Todd Akin and the rest of America agree on one thing: his odds of beating Sen. Claire McCaskill in his 2012 Missouri Senate race would have been better if not for the whole "legitimate rape" incident. In his new book Firing Back: Taking on the Party Bosses and Media Elite to Protect Our Faith and Freedom, Akin defends the "science" behind his comments and lists all the establishment Republicans who did him wrong.
In this new excerpt from Politico, Akin writes that wishes he'd done more to "end this evil (that) easily trumps slavery as the greatest moral evil in history." More importantly, he regrets apologizing. "By asking the public at large for forgiveness, I was validating the willful misinterpretation of what I had said," he wrote.
What he said in 2012 was that women rarely get pregnant from "legitimate rape" because "the female body has ways of shutting that whole thing down. His defense of "legitimate rape" comes down to this: if a woman isn't lying about being raped ...
When a woman claims to have been raped, the police determine if the evidence supports the legal definition of 'rape.' Is it a legitimate claim of rape of an excuse to avoid an unwanted pregnancy?
... then the stress of the attack will stop conception, because non-rape related stress sometimes contributes to a couples struggles to conceive. Akin argues that fertility doctors "debate and discuss" the impact of stress fertilization, and you should "google" it if you don't believe him.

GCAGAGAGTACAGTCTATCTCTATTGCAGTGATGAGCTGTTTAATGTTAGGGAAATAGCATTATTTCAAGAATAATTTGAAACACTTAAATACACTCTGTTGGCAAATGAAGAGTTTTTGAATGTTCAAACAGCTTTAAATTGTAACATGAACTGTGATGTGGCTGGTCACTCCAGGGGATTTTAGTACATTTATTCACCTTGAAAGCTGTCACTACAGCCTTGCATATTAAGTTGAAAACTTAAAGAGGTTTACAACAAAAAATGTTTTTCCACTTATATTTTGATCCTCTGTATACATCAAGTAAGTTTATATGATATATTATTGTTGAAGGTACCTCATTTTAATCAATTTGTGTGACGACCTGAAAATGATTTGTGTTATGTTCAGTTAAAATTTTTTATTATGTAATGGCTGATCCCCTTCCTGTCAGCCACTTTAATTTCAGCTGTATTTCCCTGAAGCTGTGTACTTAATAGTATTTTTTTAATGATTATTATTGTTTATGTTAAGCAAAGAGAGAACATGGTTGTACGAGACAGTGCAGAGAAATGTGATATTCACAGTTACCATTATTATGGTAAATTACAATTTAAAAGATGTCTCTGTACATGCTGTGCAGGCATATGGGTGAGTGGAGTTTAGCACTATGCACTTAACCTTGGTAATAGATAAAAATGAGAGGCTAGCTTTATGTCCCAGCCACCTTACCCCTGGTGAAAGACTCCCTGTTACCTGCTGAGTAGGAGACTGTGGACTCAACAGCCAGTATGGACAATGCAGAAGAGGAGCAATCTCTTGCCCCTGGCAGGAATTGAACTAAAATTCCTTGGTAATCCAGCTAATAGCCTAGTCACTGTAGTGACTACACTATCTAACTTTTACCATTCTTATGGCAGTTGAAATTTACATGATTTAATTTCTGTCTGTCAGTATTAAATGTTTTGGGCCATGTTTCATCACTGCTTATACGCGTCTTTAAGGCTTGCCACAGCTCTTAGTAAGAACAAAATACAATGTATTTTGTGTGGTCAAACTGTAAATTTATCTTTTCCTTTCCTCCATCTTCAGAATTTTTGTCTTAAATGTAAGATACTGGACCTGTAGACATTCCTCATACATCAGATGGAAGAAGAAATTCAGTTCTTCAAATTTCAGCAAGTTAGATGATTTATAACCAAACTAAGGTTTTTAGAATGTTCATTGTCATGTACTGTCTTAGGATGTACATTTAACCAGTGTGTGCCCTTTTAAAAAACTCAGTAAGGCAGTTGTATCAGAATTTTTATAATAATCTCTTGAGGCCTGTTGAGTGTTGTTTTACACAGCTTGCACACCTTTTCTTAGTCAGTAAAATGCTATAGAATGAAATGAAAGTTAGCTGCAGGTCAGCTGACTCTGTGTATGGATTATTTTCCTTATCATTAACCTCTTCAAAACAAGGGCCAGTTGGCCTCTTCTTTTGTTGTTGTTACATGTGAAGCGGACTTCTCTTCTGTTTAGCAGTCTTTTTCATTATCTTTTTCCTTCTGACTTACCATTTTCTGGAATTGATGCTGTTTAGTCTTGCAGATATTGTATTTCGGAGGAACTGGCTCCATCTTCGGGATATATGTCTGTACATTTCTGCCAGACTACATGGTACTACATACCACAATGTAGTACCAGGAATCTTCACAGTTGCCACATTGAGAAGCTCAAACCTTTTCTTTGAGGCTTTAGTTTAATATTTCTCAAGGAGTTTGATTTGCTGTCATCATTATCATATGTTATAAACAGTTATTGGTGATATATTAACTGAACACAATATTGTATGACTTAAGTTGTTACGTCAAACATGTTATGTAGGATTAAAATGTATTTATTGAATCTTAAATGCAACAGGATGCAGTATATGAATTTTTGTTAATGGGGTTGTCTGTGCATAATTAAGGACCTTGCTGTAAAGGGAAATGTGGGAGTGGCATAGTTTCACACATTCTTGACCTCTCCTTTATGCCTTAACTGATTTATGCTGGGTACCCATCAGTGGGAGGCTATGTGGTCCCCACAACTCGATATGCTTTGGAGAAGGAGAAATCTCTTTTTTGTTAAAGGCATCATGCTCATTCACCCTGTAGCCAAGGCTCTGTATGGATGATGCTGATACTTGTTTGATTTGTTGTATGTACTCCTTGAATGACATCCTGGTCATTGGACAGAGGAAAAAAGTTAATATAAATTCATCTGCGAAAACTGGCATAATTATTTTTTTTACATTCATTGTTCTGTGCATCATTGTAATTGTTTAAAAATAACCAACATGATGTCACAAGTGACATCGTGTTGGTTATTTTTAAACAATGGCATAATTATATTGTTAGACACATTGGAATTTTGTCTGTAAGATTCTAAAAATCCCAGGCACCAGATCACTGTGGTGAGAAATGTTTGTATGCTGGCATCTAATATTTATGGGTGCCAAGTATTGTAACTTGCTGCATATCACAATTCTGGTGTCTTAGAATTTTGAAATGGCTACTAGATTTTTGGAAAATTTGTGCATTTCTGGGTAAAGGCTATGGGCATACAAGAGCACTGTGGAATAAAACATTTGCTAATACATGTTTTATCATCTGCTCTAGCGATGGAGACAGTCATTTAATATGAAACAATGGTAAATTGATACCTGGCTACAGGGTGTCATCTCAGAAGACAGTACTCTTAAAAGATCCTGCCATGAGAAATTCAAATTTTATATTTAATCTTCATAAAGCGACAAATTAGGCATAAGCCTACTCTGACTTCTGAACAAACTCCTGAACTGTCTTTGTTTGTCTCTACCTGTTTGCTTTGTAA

There are a lot of people on the right who didn't believe him, or at least weren't willing to defend him, and Akin makes a point of naming them: Karl Rove, GOP Sens. Mitch McConnell, John Cornyn, John McCain, Roy Blunt (also from Missouri), Lindsey Graham and Rep. John Boehner. He argues that the "Beltway RINOs" have abandoned the conservative wing of the party, a sentiment Gov. Mike Huckabee echoes in his forward: "we can sit on the bus (in the back!), but they don't want us to drive the bus!" Huckabee stops short of calling Todd Akin the Rosa Parks of the GOP.
Again, something we can all agree on. In 2012, anatomically confused candidates like Akin were largely credited with derailing the GOP's attempts to take the Senate. The New York Times reported after the election that several representatives admitted to marginalizing Akin because, as one strategist put it, his comments “did not seem like outliers.” That's something the party is trying to change this time around, and Akin coming back bolder than ever isn't going to help. If, in 2012, they wanted him to sit in the back, this time they hope to leave him at the bus stop.
This article is from the archive of our partner The Wire.
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